Little Women is another quintessential holiday book. And the most sought after treat in Little Women is pickled limes, hands down. That... might not sound like a traditional holiday snack, but back in the day these sour limes were a staple of kids' sweets. Get started making these limes now, because they need to chill for a month before their ready to eat.
"Why, you see, the girls are always buying them, and unless you want to be thought mean, you must do it too. It's nothing but limes now, for everyone is sucking them in their desks in school time, and trading them off for pencils, bead rings, paper dolls, or something else, at recess. If one girl likes another, she gives her a lime. If she's mad with her, she eats one before her face, and doesn't offer even a suck. They treat by turns, and I've had ever so many but haven't returned them, and I ought for they are debts of honor, you know."
6. Candied Chestnuts from 'Redwall'
Forget about roasted chestnuts. It's all about candied chestnuts. At least, if you're a sword-wielding mouse who lives at Redwall, then you'd probably prefer to celebrate the holidays with candied chestnuts and daring tales of the mouse heroes of old.
"You name them, we’ve got them. Even candied chestnuts and acorn crunch."
Hot Cocoa from 'The Polar Express'
It's hardly winter without hot chocolate. And the hot chocolate from The Polar Express is definitely up there when it comes to the best literary descriptions of the warm, rich beverage. Make your own extra creamy cocoa with this recipe, and top with marshmallow fluff.
We drank hot cocoa as thick and rich as melted chocolate bars.
Latkes from 'The Latke Who Couldn't Stop Screaming'
The Latke Who Couldn't Stop Screaming: a Christmas Story is already a new holiday classic for fans of Christmas, Hanukkah, and potato pancakes in general. Make your very own emotionally distressed latke, and top with applesauce and sour cream for a sweet and savory snack.
It is very frustrating not to be understood in this world. If you say one thing and keep being told that you mean something else, it can make you want to scream. But somewhere in the world there is a place for all of us, whether you are an electric form of decoration, peppermint-scented sweet, a source of timber, or a potato pancake.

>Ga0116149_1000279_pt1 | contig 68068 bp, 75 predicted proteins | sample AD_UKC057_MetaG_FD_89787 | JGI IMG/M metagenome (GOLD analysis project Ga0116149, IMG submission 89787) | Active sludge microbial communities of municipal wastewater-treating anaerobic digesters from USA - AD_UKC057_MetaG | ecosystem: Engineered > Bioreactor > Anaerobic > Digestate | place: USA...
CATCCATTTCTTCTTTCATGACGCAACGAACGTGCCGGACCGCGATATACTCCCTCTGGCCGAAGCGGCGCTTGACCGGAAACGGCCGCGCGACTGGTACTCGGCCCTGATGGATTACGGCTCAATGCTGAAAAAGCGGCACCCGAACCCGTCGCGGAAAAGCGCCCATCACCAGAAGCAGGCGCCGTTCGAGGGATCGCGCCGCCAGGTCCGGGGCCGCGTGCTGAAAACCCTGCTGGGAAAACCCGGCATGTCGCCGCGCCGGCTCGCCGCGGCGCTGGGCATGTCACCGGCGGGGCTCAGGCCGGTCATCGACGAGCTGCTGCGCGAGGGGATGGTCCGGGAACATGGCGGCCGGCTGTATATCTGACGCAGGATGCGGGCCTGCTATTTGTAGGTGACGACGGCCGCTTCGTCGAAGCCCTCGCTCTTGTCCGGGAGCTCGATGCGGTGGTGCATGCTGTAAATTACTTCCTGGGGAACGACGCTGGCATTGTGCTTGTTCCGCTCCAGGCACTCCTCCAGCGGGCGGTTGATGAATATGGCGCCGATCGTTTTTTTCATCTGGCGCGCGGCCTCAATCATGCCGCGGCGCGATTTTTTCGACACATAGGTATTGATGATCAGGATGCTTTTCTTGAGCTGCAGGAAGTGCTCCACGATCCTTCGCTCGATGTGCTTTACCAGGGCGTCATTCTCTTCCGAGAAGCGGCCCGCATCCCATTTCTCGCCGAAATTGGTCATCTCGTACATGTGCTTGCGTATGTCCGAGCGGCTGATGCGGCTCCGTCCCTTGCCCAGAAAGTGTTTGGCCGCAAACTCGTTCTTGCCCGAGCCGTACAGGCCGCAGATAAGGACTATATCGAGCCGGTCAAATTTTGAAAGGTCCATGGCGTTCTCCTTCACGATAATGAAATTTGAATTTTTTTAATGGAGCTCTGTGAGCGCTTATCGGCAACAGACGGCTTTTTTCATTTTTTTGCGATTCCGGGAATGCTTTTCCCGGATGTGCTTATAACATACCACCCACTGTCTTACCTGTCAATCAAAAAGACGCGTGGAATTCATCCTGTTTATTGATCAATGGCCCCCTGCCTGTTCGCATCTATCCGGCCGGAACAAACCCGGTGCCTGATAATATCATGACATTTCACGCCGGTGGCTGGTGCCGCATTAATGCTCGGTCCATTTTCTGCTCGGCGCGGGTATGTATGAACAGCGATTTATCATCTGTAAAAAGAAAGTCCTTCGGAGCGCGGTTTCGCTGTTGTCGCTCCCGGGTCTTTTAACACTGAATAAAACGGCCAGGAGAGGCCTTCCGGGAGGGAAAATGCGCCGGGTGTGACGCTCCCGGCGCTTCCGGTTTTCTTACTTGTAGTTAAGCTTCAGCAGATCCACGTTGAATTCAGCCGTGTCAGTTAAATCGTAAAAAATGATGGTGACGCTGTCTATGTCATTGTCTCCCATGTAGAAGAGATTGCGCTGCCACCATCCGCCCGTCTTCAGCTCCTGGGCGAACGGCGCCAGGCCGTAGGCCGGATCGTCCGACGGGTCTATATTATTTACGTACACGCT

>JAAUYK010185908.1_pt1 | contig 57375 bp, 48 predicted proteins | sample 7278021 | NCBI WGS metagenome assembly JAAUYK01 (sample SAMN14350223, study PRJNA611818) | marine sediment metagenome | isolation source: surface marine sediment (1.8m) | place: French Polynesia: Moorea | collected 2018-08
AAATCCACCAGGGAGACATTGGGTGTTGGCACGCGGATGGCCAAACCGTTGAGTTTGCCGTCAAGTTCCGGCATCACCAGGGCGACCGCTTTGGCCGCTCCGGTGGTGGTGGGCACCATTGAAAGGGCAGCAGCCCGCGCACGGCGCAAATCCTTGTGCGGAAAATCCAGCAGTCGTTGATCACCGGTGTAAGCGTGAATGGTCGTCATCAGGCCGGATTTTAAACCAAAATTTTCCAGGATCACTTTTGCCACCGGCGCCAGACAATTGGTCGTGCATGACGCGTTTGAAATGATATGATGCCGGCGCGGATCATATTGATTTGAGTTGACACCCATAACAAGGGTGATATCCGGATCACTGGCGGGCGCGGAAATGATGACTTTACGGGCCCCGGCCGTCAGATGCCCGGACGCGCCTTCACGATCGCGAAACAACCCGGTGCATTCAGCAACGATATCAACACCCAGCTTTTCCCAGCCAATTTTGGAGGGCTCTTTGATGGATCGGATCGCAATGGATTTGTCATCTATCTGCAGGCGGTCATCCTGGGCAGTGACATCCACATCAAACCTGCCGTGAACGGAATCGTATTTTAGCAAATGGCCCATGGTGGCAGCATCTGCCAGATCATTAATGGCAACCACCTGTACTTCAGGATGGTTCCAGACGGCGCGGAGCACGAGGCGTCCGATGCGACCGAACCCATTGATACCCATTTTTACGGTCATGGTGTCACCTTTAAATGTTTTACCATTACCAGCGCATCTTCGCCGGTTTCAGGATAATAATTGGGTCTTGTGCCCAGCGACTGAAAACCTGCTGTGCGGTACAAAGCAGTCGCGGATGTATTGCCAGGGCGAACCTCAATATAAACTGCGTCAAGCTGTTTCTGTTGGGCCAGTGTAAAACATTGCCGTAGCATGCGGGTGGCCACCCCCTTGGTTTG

Pepparkakor from 'Pippi Longstocking'
If you've never had Swedish holiday cooking before, you are missing out, my friend. Bake some traditional pepparkakor cookies for your holiday smörgåsbord, just like the one and only Pippi Longstocking (but... maybe don't make your cookies on the floor).
That morning Pippi was busy making pepparkakor – a kind of Swedish cookie. She had made an enormous amount of dough and rolled it out on the kitchen floor. "Because," said Pippi to her little monkey, "what earthly use is a baking board when one plans to make at least five hundred cookies?" And there she lay on the floor, cutting out cookie hearts for dear life.
Christmas Pudding from 'A Christmas Carol'
Is it truly the holiday season if you don't light your dessert on fire? For the more ambitious chefs out there, you can go for the ultimate literary treat and try your hand at the Christmas pudding from A Christmas Carol. The actual pudding in question is not like an American pudding so much as a holiday fruitcake, and yes... you are supposed to soak it in alcohol and then set it ablaze.
That was the pudding. In half a minute Mrs Cratchit entered: flushed, but smiling proudly: with the pudding, like a speckled cannon-ball, so hard and firm, blazing in half of half-a-quartern of ignited brandy, and bedight with Christmas holly stuck into the top. Oh, a wonderful pudding!
Sugar Plums from 'The Night Before Christmas'
Sugar plums feature in a lot of holiday literature, which begs the question... what is a sugar plum? Wonder no more with this recipe for traditional Victorian sugar plums, as seen in The Night Before Christmas.
The children were nestled all snug in their beds, While visions of sugar plums danc’d in their heads...